News & Politics

Making Medical Miracles With Inkjet Printers

Bioprinting allows researchers to create replacement human tissue and output it on equipment similar to what came free in your desktop bundle.

You’ve probably owned an inkjet printer or two — one of those homely plastic boxes that performs mundane functions like scanning pictures and spitting out boarding passes while running through pricy ink cartridges like nobody’s business.

 Where most of us behold an unremarkable piece of office equipment, Tao Xu sees a mechanical marvel. He has helped to pioneer ways to use those same inkjet devices to “print” cardiac tissue to repair a sick heart or create precise micro-assays that will slash the cost of testing new drugs.

Xu, an assistant engineering professor at the University of Texas at El Paso, is one of a growing number of scientists experimenting with the technique known as bioprinting. Researchers at the Medical University of South Carolina are trying to grow kidneys with printers, for example, while a team at Wake Forest University is developing a printer-based method to grow new tissue in burn wounds.

Xu recently received a three-year $423,000 grant from the National Institutes of Health to perfect cardiac patches containing cells cultured from a patient’s own tissue and tiny oxygen-releasing particles that should promote their growth. If they work, these patches could be an important new treatment for people suffering from cardiomyopathy, a disease process that weakens the heart’s pumping ability.

Damaged heart cells don’t regenerate well on their own, so they need an external cell source, Xu explains. Earlier research that involved injecting stem cells directly into the heart didn’t work because there wasn’t enough oxygen or nutrients for them to thrive, he says.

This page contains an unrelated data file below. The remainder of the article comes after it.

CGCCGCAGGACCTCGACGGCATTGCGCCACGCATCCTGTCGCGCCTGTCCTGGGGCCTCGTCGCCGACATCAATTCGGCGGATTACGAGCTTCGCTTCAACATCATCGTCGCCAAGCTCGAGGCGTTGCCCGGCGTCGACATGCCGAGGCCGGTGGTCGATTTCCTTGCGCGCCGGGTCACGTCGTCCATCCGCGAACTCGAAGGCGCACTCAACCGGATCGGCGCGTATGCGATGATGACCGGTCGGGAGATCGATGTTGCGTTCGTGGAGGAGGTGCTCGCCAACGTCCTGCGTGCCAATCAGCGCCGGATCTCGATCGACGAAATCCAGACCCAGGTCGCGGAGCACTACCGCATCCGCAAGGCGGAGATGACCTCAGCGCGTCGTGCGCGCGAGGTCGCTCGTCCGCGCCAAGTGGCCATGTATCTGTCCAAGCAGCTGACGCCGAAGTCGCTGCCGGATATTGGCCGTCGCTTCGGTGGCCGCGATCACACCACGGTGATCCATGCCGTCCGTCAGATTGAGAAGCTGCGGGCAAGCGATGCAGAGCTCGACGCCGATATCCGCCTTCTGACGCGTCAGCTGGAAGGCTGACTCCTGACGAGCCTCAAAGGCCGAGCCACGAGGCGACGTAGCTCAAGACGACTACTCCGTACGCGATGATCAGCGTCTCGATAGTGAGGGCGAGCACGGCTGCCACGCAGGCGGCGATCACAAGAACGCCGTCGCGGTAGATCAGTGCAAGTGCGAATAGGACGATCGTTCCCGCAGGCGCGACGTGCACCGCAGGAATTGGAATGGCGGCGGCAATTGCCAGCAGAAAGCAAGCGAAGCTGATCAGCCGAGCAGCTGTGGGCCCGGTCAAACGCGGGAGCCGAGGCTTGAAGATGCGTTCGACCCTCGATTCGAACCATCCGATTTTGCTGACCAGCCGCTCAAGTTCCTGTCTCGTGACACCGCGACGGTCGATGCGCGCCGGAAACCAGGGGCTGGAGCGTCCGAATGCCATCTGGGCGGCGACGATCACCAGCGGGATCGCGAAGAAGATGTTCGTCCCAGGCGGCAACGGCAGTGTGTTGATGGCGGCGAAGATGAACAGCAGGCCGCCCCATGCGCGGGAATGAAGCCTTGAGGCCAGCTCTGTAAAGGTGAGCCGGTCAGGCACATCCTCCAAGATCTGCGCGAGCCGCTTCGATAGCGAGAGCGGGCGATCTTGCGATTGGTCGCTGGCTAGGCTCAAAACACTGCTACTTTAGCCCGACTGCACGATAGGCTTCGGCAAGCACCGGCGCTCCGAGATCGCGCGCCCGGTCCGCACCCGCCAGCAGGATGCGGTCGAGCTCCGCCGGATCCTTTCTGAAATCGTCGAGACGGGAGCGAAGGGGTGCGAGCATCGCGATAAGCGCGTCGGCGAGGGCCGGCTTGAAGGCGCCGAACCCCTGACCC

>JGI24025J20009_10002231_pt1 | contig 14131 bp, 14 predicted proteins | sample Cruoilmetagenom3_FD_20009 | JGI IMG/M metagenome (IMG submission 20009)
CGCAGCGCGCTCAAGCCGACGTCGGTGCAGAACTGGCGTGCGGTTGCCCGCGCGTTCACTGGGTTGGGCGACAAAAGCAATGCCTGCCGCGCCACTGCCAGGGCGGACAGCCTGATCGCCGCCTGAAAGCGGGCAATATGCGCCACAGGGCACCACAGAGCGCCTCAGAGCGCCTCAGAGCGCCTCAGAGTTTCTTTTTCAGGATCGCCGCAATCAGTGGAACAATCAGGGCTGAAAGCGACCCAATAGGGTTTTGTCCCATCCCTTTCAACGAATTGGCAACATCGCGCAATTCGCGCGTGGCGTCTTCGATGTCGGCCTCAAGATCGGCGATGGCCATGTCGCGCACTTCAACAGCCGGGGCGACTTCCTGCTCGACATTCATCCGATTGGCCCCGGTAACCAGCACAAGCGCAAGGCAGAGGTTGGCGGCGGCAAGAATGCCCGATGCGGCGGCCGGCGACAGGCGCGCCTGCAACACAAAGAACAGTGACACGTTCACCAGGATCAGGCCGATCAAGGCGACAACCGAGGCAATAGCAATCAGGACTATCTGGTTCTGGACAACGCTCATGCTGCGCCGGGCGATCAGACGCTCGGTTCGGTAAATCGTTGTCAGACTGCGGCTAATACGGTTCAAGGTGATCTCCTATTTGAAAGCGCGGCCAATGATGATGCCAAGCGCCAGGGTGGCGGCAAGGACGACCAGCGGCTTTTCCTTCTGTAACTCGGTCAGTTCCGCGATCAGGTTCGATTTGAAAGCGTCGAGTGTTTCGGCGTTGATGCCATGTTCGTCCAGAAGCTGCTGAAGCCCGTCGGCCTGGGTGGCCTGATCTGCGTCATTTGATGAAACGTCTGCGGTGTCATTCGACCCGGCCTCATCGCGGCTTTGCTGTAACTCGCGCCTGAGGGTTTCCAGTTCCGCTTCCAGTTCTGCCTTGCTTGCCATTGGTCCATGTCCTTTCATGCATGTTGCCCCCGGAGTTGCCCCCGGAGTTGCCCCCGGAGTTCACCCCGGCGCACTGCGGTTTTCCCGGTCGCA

Enter the cardiac patch (which, Xu hastens to add, is still in the testing stage).

“We’re trying to fabricate the patch with a scaffold,” he says, explaining that inkjet heads can precisely deposit tiny droplets containing stem cells and oxygen particles onto a biodegradable substrate woven from nanofibers spun out of polylactic acid.

After the inkjet deposits a layer of cells and oxygen, another layer of substrate is added, then more cells and so on, creating a multilayer sandwich of organic material that could be implanted in a patient suffering from heart failure.

“We can keep going to however many layers you want,” Xu says, noting that a 10-by-10-by-2-millimeter cardiac patch might contain 5 million stem cells. Having an adequate supply of cells is important, “otherwise it won’t work at all.”

Xu hopes to have a patch available for animal testing by the end of his three-year grant. If all goes well, he plans to mount human trials in collaboration with researchers at Texas Tech University.

Biomedical researchers first saw the potential of thermal inkjet technology as it came into widespread use back in the 1990s, Xu says. But early experiments focused on printing organic molecules like DNA, not living cells.

When he arrived at Clemson University for his Ph.D. study nine years ago, Xu used ordinary off-the-shelf printers made by Hewlett Packard and Canon. Some inkjet nozzles can pass droplets as small as 10 microns (a micron is one-millionth of a meter), but most cells are in the 40- to 50-micron range, so different size nozzles are used for different purposes.